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Tevis Tucker

Ms. Wolcott
Outline of Genre Analysis Paper

Intro: Have you ever thought about why some texts are arranged the way they are?
My definition of genre: Instead of defining genre as a "category", Devitt states that "we
must shift our thinking about genre from a formal classification system to a rhetorical and

essentially semiotic social construct" (Devitt 573).

Why my discourse community: I am undecided and work part time as a server, so I

decided to focus on the restaurant industry.

Whats my genre: The menu.
Why was the menu created: To answer the repeated rhetorical situation of Hey, what do

you guys have here?

Its purpose: To list what food they serve and give you their prices. To sell you their

product. To make the dining experience easy for you.

My example texts that I analyzed: Menus from Chipotle, 4Rivers, Jimmy Johns, Lazy

Moon, and Burger 21.

Why those restaurants: Variety of chain/non-chain, variety of food type, all very similar
restaurant types as far as how they get you their food and interact with you (no servers
and to-go oriented), all located on University Blvd, all lunch/dinner only

establishments, etc.
Formatting things all menus had in common: all tell you what kind of food their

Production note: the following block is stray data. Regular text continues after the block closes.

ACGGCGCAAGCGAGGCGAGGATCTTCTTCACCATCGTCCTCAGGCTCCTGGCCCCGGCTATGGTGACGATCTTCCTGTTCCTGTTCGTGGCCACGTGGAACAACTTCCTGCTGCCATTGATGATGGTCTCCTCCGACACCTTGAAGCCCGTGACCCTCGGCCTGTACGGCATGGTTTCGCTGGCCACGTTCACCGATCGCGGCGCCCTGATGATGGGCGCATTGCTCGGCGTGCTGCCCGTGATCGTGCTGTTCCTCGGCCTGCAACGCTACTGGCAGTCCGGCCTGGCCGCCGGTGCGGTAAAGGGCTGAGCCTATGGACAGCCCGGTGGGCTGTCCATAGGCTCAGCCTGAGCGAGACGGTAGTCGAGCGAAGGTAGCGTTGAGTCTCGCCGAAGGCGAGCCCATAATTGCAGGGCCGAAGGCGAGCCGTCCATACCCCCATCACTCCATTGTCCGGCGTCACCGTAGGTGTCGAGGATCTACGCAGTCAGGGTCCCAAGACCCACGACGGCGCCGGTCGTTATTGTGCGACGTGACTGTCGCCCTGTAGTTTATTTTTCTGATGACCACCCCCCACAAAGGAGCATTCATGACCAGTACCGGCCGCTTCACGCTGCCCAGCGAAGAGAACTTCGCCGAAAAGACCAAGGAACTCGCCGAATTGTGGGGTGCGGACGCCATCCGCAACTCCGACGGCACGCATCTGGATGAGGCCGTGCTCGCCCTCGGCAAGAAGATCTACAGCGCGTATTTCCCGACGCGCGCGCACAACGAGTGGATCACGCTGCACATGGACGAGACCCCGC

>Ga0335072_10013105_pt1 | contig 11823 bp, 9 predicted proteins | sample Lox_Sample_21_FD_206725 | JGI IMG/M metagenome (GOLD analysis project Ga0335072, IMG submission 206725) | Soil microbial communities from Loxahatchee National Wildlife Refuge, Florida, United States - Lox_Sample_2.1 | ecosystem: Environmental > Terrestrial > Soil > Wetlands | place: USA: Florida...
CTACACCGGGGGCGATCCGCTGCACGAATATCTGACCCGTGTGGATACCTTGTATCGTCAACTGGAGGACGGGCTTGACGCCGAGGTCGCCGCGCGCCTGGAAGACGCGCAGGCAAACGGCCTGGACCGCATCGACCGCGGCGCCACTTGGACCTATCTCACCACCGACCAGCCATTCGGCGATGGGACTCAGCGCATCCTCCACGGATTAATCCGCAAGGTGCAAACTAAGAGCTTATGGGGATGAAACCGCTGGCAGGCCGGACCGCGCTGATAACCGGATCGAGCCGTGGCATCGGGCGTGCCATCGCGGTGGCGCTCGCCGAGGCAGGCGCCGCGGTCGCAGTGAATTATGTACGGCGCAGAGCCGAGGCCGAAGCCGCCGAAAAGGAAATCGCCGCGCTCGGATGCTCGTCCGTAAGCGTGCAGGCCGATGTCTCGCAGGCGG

restaurant serves and lists specific foods they offer, all have prices, all have their website
listed, all on some form of a singular rectangular piece of paper with text on both sides,
all have their company name and logo present, all are in English, all have no actual
pictures of their food, all have a variety of text sizes and bolded/non-bolded words, all

have clear categories and some form of a line to separate sections, all have at least some
form of dish description or ingredients for at least one dish, all utilize columns, and all

start with their most common food type/dish/category.

Deep analysis of why these things are found in all menus: How does this help the
discourse community achieve its goal? How does this solve the repeated rhetorical

Differences among formatting: many that will be listed in the final draft.
Deep analysis: Why does this menu you have it, but the other doesnt? How does the

feature help accomplish the restaurants personal goals?

Further questions: How important is the genre of the menu to the restaurant industry?
Who is invited to participate with this text, and who is not? What literacies do people
reading in this genre need to possess? Who gets to speak here (who are the authors AND

who has authority)? What subject matter is left out of these texts?
Closing thoughts: Menus all follow a general format that will help solve the repeated
rhetorical situation, but the variety among menus is what makes each restaurant unique,
and is equally as important to achieving goals in their discourse community.

Obviously my final draft wont be brief bullet points, but this is the core information.